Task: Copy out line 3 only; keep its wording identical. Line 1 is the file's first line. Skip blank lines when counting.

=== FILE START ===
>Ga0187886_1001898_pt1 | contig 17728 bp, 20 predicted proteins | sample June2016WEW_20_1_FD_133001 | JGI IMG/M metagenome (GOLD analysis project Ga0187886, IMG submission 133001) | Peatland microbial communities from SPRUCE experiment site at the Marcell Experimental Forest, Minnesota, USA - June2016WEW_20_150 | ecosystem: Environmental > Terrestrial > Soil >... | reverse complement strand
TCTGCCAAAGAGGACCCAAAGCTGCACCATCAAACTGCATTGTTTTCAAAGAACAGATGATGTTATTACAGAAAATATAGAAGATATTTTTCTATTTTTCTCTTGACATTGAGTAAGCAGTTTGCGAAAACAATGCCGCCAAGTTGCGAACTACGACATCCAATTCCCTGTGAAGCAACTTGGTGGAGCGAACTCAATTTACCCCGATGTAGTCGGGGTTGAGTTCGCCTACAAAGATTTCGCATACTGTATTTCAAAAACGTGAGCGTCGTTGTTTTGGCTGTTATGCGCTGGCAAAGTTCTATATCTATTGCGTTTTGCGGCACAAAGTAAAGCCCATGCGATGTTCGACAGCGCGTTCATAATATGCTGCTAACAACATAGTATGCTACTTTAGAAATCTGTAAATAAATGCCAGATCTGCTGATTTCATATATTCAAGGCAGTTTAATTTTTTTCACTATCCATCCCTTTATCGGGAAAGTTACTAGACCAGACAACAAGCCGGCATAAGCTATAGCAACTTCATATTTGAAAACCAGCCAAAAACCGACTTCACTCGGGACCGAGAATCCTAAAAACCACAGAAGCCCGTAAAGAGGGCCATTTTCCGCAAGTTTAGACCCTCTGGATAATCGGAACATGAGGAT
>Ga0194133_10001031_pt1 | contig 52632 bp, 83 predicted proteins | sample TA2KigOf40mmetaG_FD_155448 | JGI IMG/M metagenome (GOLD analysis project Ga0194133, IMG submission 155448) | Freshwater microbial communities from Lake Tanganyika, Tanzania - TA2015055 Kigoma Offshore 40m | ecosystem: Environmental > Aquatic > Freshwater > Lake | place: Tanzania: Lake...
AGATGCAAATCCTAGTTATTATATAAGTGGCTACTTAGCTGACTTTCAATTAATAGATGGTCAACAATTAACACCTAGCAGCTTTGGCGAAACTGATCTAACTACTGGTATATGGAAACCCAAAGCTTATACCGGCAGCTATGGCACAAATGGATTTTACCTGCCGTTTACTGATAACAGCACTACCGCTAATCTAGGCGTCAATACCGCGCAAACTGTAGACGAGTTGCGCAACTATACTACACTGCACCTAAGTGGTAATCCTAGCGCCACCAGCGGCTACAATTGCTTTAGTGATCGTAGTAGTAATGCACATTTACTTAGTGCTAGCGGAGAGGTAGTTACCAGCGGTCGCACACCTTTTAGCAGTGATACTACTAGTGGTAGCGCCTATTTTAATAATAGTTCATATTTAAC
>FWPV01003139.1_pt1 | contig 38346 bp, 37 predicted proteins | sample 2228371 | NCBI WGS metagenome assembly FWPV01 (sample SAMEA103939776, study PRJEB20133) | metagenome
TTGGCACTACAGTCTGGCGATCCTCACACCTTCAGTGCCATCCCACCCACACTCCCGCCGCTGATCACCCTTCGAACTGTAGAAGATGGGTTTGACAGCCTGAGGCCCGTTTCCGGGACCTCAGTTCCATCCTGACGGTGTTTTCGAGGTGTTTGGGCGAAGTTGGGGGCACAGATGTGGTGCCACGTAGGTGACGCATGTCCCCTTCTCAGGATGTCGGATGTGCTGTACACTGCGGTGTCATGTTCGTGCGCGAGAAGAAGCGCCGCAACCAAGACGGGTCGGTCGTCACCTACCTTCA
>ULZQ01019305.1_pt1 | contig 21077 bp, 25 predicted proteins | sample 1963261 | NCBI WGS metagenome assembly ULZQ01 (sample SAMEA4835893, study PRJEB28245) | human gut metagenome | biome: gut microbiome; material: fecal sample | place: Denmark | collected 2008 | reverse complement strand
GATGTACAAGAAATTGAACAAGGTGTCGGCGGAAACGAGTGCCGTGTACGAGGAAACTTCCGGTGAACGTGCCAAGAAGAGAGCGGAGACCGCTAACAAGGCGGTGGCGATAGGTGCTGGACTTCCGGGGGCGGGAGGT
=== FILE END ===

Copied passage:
>Ga0194133_10001031_pt1 | contig 52632 bp, 83 predicted proteins | sample TA2KigOf40mmetaG_FD_155448 | JGI IMG/M metagenome (GOLD analysis project Ga0194133, IMG submission 155448) | Freshwater microbial communities from Lake Tanganyika, Tanzania - TA2015055 Kigoma Offshore 40m | ecosystem: Environmental > Aquatic > Freshwater > Lake | place: Tanzania: Lake...